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Differences in working conditions and employment arrangements among migrant and non-migrant workers in Europe

(2012) ETHNICITY & HEALTH. 17(6). p.563-577
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Abstract
Objective. To determine migrant workers' exposure to select occupational risks and compare it with that of non-migrant workers in Europe. Design. Based on the European Working Conditions Survey (EWCS-2005, n=29,654 workers, 31 countries) we examined differential prevalence amongst migrant and non-migrant workers' primary paid jobs in terms of employment arrangements (working >10 hours/day, working >5 days/week, on Sundays, without a contract, changes in the work schedule and not free to decide when to take holidays or days off) and working conditions (exposure to hazards including chemical, physical agents, physical load and psychological conditions). For the purpose of this study, a migrant is defined as a person without nationality of the country of residence (n=926). Adjusted prevalence ratios (aPRs) for age, economic sector and education were calculated. Results. Differences in employment arrangements and working conditions were noted by migration status, gender and occupational status. Among non-manual workers, migrant males are more exposed than non-migrant males to negative psychosocial conditions working at a very high speed (aPR 1.23; 95% CI 1.071.42) and shift work (aPR 1.66; 95% CI 1.272.17) and adverse employment arrangements: working on Sundays (aPR 1.91; 95% CI 1.422.55), variable starting/finishing times (aPR 1.17; 95% CI 1.041.32) and changes in work schedule (aPR 1.56; 95% CI 1.301.88). Compared with non-migrant males, male migrant manual workers are the group with a greater number of disparities in terms of exposure to negative working conditions. Female migrant non-manual workers are more exposed to psychosocial conditions working at very high speed (aPR 1.26; 95% CI 1.101.44) and shift work (aPR 1.61; 95% CI 1.292.01) while female manual migrant workers were more likely to report standing or walking (aPR 2.43; 95% CI 1.982.97), not having a contract (aPR 2.94; 95% CI 2.074.10) and not being free to decide days off and holidays (aPR 1.25; 95% CI 1.071.48) than non-migrants. Conclusion. Migrant workers across Europe are more likely to be exposed to certain working and employment arrangements that may place them at higher risk of future health problems.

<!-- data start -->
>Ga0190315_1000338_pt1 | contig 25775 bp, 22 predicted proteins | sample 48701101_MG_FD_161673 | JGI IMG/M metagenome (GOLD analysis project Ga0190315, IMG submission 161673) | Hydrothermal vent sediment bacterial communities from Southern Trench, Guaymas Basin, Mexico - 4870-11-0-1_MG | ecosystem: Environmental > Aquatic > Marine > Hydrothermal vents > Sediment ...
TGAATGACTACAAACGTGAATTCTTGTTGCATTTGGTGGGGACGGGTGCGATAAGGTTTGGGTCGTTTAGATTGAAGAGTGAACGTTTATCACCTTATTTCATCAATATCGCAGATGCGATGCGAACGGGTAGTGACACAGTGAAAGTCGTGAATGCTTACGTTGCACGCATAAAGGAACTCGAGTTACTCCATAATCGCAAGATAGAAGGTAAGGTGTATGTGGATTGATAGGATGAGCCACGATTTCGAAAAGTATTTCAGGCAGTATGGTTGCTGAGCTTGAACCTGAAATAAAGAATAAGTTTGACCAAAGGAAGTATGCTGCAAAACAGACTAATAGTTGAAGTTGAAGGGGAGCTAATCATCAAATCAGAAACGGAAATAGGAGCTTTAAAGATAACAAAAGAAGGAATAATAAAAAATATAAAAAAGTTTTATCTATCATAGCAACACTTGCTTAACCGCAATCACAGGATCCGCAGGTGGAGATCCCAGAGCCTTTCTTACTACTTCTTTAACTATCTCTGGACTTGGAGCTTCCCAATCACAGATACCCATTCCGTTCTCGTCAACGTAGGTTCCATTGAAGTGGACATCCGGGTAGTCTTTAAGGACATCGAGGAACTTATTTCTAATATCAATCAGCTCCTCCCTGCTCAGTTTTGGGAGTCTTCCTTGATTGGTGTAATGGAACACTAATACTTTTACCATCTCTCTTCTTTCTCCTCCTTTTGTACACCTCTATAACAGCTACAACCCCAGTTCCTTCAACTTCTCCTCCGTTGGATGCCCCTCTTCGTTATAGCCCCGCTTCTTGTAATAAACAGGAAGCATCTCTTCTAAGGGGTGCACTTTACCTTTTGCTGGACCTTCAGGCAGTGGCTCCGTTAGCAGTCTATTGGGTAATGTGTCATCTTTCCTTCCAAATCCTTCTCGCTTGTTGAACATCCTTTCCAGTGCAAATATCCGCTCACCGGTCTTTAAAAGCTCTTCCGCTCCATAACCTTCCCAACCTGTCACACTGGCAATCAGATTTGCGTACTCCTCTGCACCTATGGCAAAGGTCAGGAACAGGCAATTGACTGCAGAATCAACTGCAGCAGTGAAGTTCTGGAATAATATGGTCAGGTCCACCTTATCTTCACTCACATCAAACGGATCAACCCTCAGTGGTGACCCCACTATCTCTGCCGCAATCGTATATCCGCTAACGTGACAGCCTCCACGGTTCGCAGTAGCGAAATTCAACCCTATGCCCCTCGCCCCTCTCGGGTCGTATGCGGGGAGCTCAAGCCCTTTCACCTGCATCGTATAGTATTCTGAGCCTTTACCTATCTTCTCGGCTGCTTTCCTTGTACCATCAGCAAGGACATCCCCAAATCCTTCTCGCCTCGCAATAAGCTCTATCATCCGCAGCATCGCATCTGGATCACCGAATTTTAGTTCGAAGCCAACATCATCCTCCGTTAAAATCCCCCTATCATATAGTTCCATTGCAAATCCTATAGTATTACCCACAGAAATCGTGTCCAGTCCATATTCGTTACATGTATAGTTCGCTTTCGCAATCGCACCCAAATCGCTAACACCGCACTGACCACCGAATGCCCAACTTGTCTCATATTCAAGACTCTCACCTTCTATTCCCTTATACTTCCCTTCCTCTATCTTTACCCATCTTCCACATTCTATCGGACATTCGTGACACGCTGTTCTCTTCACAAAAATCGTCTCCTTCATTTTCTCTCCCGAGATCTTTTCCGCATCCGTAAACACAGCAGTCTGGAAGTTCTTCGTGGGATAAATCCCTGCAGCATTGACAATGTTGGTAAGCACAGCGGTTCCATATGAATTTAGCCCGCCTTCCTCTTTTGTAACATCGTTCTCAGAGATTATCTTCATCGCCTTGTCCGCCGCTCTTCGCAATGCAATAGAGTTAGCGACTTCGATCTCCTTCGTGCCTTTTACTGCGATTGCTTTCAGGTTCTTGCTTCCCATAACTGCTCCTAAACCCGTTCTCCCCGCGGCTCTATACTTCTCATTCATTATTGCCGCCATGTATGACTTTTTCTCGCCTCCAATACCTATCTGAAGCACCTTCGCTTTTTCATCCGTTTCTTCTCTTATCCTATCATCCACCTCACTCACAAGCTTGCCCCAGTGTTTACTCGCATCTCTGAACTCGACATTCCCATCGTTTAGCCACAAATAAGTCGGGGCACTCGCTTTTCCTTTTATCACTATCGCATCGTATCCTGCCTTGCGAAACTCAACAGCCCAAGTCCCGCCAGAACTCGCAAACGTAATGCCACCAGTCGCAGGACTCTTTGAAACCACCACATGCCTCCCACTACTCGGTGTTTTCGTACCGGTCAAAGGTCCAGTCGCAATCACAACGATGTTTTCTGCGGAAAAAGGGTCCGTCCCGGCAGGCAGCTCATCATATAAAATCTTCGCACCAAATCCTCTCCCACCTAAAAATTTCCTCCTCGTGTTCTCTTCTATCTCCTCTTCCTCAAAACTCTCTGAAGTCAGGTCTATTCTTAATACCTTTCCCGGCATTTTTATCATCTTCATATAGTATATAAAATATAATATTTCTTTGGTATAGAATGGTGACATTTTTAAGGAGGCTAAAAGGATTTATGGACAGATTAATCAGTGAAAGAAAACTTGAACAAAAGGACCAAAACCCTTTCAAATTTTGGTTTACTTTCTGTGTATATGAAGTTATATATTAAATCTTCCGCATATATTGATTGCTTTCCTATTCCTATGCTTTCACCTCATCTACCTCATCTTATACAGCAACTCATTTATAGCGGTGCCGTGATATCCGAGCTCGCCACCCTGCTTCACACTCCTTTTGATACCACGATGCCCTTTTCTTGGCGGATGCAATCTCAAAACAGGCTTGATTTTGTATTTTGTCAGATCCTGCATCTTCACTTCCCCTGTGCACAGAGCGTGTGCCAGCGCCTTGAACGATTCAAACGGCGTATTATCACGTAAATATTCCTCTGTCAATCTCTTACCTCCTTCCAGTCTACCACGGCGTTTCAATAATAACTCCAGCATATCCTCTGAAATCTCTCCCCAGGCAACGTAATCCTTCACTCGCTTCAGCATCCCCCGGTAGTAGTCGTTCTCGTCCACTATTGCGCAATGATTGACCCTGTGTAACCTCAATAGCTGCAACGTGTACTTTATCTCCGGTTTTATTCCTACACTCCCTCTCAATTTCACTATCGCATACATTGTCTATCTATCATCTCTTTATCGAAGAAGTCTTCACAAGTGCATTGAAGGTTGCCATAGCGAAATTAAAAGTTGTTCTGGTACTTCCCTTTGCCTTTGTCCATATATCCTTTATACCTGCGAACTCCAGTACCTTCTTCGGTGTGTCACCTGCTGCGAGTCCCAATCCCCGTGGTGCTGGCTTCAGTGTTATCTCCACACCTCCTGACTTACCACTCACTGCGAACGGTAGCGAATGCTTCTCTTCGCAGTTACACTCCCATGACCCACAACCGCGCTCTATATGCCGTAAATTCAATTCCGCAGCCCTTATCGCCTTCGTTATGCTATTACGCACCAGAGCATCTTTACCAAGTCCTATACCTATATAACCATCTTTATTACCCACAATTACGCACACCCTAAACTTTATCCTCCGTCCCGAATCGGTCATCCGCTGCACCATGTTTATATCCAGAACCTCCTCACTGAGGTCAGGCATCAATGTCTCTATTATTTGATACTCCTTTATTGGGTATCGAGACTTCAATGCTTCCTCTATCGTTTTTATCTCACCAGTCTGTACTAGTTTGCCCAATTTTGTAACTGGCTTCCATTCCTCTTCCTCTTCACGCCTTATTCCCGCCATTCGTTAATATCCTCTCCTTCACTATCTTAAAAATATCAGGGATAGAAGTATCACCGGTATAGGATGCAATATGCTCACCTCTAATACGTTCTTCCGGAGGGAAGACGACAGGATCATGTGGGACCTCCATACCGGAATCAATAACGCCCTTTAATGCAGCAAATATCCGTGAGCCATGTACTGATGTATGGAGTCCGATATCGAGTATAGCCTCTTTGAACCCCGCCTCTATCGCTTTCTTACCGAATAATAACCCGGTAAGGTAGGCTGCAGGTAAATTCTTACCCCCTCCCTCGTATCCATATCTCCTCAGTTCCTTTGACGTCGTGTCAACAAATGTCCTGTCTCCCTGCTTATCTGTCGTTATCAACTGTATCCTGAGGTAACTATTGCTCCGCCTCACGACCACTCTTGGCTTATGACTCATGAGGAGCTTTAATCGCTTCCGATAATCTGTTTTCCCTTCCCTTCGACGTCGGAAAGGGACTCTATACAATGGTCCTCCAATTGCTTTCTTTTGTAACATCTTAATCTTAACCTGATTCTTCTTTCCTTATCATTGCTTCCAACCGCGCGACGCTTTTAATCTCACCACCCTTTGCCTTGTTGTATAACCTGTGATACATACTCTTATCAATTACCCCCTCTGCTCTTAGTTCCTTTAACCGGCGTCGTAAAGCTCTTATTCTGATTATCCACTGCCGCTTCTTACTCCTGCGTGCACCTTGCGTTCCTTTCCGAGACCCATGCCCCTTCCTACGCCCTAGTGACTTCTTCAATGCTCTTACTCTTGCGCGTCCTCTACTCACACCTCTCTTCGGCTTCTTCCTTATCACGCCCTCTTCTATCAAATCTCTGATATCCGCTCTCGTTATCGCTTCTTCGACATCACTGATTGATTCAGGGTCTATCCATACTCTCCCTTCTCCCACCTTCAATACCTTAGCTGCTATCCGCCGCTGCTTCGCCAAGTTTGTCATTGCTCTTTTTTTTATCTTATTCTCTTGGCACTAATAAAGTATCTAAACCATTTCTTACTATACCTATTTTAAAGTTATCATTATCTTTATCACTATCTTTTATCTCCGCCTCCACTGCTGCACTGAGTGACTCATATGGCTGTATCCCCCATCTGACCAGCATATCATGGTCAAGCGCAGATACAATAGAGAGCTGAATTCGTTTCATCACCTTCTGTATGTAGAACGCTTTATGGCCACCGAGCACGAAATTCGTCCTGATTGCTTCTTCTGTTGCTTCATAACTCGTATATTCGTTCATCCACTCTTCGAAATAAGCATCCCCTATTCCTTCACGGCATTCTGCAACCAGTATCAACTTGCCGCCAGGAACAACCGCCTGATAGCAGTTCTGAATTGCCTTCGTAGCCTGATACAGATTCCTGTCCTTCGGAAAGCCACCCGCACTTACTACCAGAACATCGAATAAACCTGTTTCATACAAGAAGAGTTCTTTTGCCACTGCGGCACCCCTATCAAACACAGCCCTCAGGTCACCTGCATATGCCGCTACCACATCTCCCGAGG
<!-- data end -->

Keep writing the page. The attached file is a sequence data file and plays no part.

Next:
Keywords
migrant workers, occupational exposure, working conditions, employment arrangements, occupational health, OCCUPATIONAL ACCIDENTS, HEALTH, FOREIGN, POPULATION, IMMIGRANTS, COUNTRIES, DISEASES, INJURY, SPAIN

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MLA
Ronda Pérez, Elena, Fernando G Benavides, Katia Levecque, et al. “Differences in Working Conditions and Employment Arrangements Among Migrant and Non-migrant Workers in Europe.” ETHNICITY & HEALTH 17.6 (2012): 563–577. Print.
APA
Ronda Pérez, E., Benavides, F. G., Levecque, K., Love, J. G., Felt, E., & Van Rossem, R. (2012). Differences in working conditions and employment arrangements among migrant and non-migrant workers in Europe. ETHNICITY & HEALTH, 17(6), 563–577.
Chicago author-date
Ronda Pérez, Elena, Fernando G Benavides, Katia Levecque, John G Love, Emily Felt, and Ronan Van Rossem. 2012. “Differences in Working Conditions and Employment Arrangements Among Migrant and Non-migrant Workers in Europe.” Ethnicity & Health 17 (6): 563–577.
Chicago author-date (all authors)
Ronda Pérez, Elena, Fernando G Benavides, Katia Levecque, John G Love, Emily Felt, and Ronan Van Rossem. 2012. “Differences in Working Conditions and Employment Arrangements Among Migrant and Non-migrant Workers in Europe.” Ethnicity & Health 17 (6): 563–577.